Macmillan Cancer Support improves the lives of people affected by cancer, providing practical, medical, emotional and financial support. Working alongside people affected by cancer, Macmillan works to improve cancer care.
Call the Macmillan Support Line on 0808 808 00 00, Monday to Friday, 9am to 8pm. Calls are free, including from mobiles or visit www.macmillan.org.uk
Celebrity Support for the campaign:
Jo Brand, Joanna Scanlan and Peter Capaldi of took part in a comedy sketch to promote the Move More campaign. The film is available at www.macmillan.org.uk/movemore or at http://www.youtube.com/watch?v=bixrZBHKL7U.
Corporate support for the campaign:
The National Gardens Scheme (NGS) and their president Joe Swift are supporting the ‘Move More’ campaign by encouraging people to get gardening for the benefit of their health. Gardening is a great way to get active. It is an excellent way to improve strength, endurance, mobility and flexibility, with a range of activities to suit all ages, abilities, energy levels and gardens. To help you get started www.ngs.org.uk/macmillan-move-more-gardening-hints-and-tips for hints and tips from NGS gardeners, or to find a local NGS garden to visit for inspiration.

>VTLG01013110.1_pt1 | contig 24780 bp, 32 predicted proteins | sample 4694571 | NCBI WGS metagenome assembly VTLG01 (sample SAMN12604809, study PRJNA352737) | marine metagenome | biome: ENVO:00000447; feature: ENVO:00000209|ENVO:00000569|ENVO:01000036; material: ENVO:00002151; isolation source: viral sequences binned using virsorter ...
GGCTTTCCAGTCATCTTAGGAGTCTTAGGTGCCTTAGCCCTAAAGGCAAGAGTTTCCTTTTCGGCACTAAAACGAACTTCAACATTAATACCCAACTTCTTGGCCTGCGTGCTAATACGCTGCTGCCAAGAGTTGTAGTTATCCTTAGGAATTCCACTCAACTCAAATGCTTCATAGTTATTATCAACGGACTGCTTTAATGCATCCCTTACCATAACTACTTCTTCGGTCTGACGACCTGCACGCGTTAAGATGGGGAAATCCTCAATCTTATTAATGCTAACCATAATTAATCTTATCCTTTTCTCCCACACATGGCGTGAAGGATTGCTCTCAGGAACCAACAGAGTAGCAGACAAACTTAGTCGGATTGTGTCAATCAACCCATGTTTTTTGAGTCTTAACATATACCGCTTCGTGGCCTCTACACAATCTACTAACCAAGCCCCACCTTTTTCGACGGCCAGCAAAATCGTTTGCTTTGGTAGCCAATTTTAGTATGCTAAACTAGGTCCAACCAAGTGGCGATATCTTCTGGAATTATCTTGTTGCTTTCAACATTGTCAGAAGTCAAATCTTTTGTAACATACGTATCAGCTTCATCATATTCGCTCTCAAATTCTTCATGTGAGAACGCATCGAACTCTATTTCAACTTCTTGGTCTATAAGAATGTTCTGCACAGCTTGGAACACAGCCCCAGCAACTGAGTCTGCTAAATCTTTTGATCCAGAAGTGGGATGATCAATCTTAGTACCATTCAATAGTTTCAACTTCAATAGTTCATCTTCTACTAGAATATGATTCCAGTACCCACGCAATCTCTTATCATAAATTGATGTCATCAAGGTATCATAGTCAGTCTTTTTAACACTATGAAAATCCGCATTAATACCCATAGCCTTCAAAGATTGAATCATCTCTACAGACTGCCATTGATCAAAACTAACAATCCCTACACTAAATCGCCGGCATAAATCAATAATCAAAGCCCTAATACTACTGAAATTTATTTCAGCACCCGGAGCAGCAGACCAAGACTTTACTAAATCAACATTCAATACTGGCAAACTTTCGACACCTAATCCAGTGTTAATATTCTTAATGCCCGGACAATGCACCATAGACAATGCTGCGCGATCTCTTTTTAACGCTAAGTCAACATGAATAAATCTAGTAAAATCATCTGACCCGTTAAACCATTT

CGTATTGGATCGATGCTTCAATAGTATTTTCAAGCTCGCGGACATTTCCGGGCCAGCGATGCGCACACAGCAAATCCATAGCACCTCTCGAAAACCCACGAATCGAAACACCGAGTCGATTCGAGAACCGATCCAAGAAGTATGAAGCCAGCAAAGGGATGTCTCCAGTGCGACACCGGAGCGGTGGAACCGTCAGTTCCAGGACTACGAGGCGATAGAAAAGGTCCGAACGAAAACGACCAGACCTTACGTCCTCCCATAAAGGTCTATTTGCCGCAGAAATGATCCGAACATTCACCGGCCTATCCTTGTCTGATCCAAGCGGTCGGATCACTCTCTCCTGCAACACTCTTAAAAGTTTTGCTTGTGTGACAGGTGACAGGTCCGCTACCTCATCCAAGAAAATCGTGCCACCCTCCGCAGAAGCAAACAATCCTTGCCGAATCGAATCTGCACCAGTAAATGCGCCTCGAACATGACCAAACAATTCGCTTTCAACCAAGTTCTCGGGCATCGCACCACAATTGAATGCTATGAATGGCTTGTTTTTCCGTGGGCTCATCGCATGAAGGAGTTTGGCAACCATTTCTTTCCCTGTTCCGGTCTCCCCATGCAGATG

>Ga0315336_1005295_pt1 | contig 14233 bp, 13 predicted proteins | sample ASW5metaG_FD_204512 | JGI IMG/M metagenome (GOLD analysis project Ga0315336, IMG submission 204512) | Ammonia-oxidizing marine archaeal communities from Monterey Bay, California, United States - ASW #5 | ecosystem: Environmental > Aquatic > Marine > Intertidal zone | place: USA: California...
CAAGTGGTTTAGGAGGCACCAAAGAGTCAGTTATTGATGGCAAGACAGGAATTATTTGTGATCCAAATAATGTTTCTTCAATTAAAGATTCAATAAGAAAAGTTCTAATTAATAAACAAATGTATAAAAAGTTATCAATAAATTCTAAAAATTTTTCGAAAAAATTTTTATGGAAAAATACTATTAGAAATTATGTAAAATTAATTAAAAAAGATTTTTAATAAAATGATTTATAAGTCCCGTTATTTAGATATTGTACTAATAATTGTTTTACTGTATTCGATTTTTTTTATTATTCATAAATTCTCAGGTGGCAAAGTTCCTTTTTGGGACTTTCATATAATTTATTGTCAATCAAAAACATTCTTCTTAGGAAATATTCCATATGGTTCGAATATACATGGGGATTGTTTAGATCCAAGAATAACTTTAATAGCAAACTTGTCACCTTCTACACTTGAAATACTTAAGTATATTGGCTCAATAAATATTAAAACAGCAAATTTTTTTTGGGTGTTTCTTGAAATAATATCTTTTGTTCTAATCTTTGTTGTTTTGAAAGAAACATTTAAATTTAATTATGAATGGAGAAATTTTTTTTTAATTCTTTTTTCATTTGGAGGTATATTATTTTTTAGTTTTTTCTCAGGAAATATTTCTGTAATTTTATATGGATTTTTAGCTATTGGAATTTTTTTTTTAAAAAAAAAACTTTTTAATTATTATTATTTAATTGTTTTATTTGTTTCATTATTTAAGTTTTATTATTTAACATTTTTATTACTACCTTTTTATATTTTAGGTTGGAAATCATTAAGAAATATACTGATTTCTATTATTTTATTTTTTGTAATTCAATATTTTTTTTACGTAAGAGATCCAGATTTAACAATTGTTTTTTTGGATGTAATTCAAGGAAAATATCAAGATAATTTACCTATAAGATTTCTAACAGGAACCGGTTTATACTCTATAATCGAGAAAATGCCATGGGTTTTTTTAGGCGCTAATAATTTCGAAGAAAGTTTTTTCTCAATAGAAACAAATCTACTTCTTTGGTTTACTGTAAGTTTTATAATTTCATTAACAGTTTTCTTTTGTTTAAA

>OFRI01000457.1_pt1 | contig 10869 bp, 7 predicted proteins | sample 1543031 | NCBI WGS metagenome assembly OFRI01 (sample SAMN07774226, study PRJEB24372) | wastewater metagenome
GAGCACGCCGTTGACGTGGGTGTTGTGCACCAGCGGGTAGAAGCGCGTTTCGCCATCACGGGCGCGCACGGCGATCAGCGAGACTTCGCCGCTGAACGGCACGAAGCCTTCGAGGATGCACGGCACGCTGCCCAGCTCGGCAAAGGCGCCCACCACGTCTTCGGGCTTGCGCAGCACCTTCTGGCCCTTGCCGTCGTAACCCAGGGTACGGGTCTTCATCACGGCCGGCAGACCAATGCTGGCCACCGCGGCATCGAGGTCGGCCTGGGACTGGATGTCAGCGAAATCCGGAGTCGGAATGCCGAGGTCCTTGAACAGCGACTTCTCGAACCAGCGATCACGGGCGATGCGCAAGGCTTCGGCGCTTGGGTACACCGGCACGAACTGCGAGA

As part of a long-term partnership, Boots UK is supporting Macmillan’s physical activity campaign by encouraging customers to get active. In all of its 2,500 stores from 10 August until 6 September 2011, customers can pick up a leaflet highlighting the benefits of physical activity when going through cancer. This will sit alongside a leaflet encouraging people to get active and raise money for Macmillan. This is part of its Miles for Macmillan activity – to clock up 290,000 miles, one mile for each person diagnosed with cancer every year in the UK. During this time, there will also be in store brand presence and a 5p donation being made to Macmillan for purchases of selected toiletries.
Macmillan Cancer Support and Boots UK are working together to deliver more ways to access information about living with cancer on the high street, in local communities and online and increase awareness of the breadth of vital services that Macmillan provides.